Toshiba Satellite L755-S5258: Solid Performance, Cheap Parts
By Sarah Jacobsson Purewal
At a Glance
Lighter than it looks
Solid performance at great price
Fn key didn’t work
Trackpad is tiny!
Minus the cheap parts and hardware issues, the Satellite is a solid performer.
The Toshiba Satellite L755-S5258 looks like a budget laptop, but it’s got a decent punch under its belt. Unfortunately, the cheap exterior and cheap construction (the Function key on our review model didn’t work) may not be enough to make up for its otherwise solid performance.
Our review unit, priced at $690 (as of 9/27/2011), comes packed with a second-generation Intel Core i5-2410M processor, 4GB of RAM, and a 640GB hard drive (spinning at 5400 rpm). The Satellite L755 also features built-in 802.11b/g/n Wi-Fi, a built-in webcam and microphone, and an HDMI port. It comes with the 64-bit version of Windows 7 Home Premium installed.
In WorldBench 6 benchmark tests, the L755-S5258 scored an acceptable 115. That score is nowhere near the top of the charts, especially in the all-purpose laptops category to which this model belongs, but it’s still pretty good for a sub-$700 notebook, and is only two points below the scores of the HP Pavilion dv6 and the Toshiba Satellite M645-S4118X, two similar, but somewhat pricier, machines.
The L755 has no discrete graphics card–it relies on the integrated graphics of its Sandy Bridge processor. So graphics performance leaves something to be desired: In Dirt 2, for example, it manages a barely playable frame rate of 19.6 frames per second (using high-quality settings and a resolution of 1024 by 768). This is average for integrated graphics; and the aforementioned HP Pavilion dv6, which has a low-end discrete graphics card, managed only a slightly better frame rate of 24.3 fps in this test.
The visual style of the Satellite’s design is interesting, to say the least. The notebook has a rounded, shiny plastic cover that is light gray with a subtle criss-cross pattern. A large, pale silver Toshiba logo is printed in the middle, and the entire cover is smooth. The criss-cross pattern carries over to the keyboard deck as well. The interior has rounded insets for various features, including the speakers and trackpad buttons. Overall, these design details make the laptop look like a futuristic cartoon product, and not in a good way. Though it’s not my style, perhaps it’ll appeal to some.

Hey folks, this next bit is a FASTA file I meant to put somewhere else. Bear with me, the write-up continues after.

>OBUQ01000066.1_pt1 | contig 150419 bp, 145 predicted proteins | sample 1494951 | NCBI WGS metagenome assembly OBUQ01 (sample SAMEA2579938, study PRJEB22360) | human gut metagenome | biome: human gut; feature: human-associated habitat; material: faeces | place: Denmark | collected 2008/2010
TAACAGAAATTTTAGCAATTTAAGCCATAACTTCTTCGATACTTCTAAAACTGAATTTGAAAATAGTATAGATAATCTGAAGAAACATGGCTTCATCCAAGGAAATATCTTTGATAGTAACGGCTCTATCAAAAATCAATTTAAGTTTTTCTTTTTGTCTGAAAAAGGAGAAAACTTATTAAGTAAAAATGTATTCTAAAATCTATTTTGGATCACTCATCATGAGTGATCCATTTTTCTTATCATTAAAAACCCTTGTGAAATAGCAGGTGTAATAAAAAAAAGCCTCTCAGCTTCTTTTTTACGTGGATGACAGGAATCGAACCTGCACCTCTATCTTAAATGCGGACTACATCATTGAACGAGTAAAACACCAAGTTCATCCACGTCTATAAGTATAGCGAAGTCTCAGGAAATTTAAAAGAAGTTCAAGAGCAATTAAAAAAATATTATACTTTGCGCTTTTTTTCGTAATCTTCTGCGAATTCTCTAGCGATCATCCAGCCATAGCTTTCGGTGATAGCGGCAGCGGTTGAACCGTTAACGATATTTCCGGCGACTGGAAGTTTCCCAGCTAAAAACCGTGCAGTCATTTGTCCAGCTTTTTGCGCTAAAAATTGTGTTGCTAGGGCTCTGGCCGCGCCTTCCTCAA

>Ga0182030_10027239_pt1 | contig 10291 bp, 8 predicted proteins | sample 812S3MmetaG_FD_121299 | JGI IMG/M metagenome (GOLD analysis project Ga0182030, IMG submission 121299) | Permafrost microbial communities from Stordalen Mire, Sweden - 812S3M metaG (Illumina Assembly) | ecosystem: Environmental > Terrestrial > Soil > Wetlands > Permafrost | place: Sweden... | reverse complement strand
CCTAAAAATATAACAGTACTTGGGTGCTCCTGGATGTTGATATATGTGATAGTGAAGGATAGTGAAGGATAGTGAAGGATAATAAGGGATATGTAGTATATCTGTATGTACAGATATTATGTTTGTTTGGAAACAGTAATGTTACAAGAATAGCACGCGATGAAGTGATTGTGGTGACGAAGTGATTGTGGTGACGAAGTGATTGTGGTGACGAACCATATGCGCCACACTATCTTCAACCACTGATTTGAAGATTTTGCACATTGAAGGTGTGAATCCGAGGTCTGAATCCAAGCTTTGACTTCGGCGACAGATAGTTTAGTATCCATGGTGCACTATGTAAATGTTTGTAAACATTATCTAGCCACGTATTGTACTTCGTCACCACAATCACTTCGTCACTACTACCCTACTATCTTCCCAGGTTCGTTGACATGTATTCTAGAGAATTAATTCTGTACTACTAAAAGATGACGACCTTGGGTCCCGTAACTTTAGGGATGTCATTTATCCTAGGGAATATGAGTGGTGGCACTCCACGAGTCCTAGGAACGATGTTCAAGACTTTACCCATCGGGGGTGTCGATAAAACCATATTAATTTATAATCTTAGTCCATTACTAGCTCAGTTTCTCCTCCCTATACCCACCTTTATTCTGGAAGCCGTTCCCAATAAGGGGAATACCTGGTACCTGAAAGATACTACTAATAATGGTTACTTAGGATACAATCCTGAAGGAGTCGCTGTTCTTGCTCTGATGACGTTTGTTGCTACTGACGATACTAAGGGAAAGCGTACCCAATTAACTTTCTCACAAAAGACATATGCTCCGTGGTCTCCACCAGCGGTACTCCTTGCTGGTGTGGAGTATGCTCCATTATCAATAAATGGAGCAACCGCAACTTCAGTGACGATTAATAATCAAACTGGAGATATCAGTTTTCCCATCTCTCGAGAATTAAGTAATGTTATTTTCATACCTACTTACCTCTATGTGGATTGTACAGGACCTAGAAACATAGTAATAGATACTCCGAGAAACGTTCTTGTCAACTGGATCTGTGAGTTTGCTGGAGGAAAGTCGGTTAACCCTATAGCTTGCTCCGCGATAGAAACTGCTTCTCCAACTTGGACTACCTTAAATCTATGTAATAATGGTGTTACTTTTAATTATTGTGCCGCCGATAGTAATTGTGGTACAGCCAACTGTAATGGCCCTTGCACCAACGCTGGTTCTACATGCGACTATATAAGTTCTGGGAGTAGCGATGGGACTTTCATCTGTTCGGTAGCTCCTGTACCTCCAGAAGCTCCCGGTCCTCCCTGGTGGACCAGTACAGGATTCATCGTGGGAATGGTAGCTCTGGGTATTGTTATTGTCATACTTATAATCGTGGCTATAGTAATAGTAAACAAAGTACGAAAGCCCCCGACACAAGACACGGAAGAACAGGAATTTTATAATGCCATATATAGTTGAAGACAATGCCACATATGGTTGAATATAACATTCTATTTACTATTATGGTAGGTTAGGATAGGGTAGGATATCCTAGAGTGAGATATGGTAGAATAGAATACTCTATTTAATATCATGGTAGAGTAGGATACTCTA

Despite the unattractive design, the machine is sturdy and lighter than it looks. It weighs 5.7 pounds, which is average for a 15.6-inch laptop, and is just under 1.5 inches thick at its thickest point.
The Satellite does fairly well with its ports, especially given its low price. On the left side is a 10/100 ethernet port, a VGA port, an HDMI port, microphone and headphone jacks, a Kensington lock slot, and a USB 2.0 port with Sleep and Charge technology. The latter feature lets you charge your USB devices while the laptop is in sleep mode. The right side has the DVD-SuperMulti drive as well as two additional USB 2.0 ports (without Sleep and Charge). A memory card reader, along with several status lights, is on the front edge.
The keyboard and touchpad are decent for a 15.6-inch laptop. The keyboard’s flat, smooth keys are extremely comfortable to type on. (And I really do mean smooth–the keys are so slick that I almost want to just run my fingers over them.) Luckily, this smoothness isn’t much of a hindrance to quick typing. The keyboard also has a 10-key number pad–a great addition to a 15.6-inch notebook.
Our review model did have one issue: the Function key refused to work, even after keyboard drivers were reinstalled. A lot of keys are supposed to work with the Fn key on this computer, so the fact that it’s not working is certainly a problem.
The touchpad is a little less impressive, though it’s easy to use and responsive. It is a small, raised square, just slightly rougher than the surrounding wristpad. Two large, discrete buttons are below it, both easy to press. The only problem I had with the touchpad, aside from its aesthetics (I dislike textured squares as opposed to properly denoted pads), is that it’s small. The Satellite L755-S5258 has a lot of wristpad real estate, so it’s disappointing that Toshiba didn’t make use of it effectively. For example, the buttons below the touchpad are very big and take up much more space than necessary. The trackpad does support multitouch gestures, but you barely have enough room to perform them.
The Satellite’s glossy 15.6-inch LCD screen has a native resolution of 1366 by 768. The screen is nice to look at, but it’s not perfect. It’s generally a little dimmer than I usually like, and colors tend to look washed out. Multimedia playback is smooth, but you will see some blockiness and noise, especially in dark scenes. Speakers are typical laptop quality–very soft for this size of machine. On the plus side, the sound coming out of the speakers–what little you can hear of it–is crisp.
Don’t let the Toshiba Satellite L755-S5258’s low price fool you: This lapdop is a solid performer. Unfortunately, the rest of the design is not as solid–the notebook looks and feels cheap, the Function key, at least on our test unit, wouldn’t work, and the trackpad is extremely small. All Toshiba has to do is make sure its parts are working and enlarge the trackpad (which should be easy–they had enough room for a number pad, after all), and the Satellite L755-S5258 would be an excellent budget machine.
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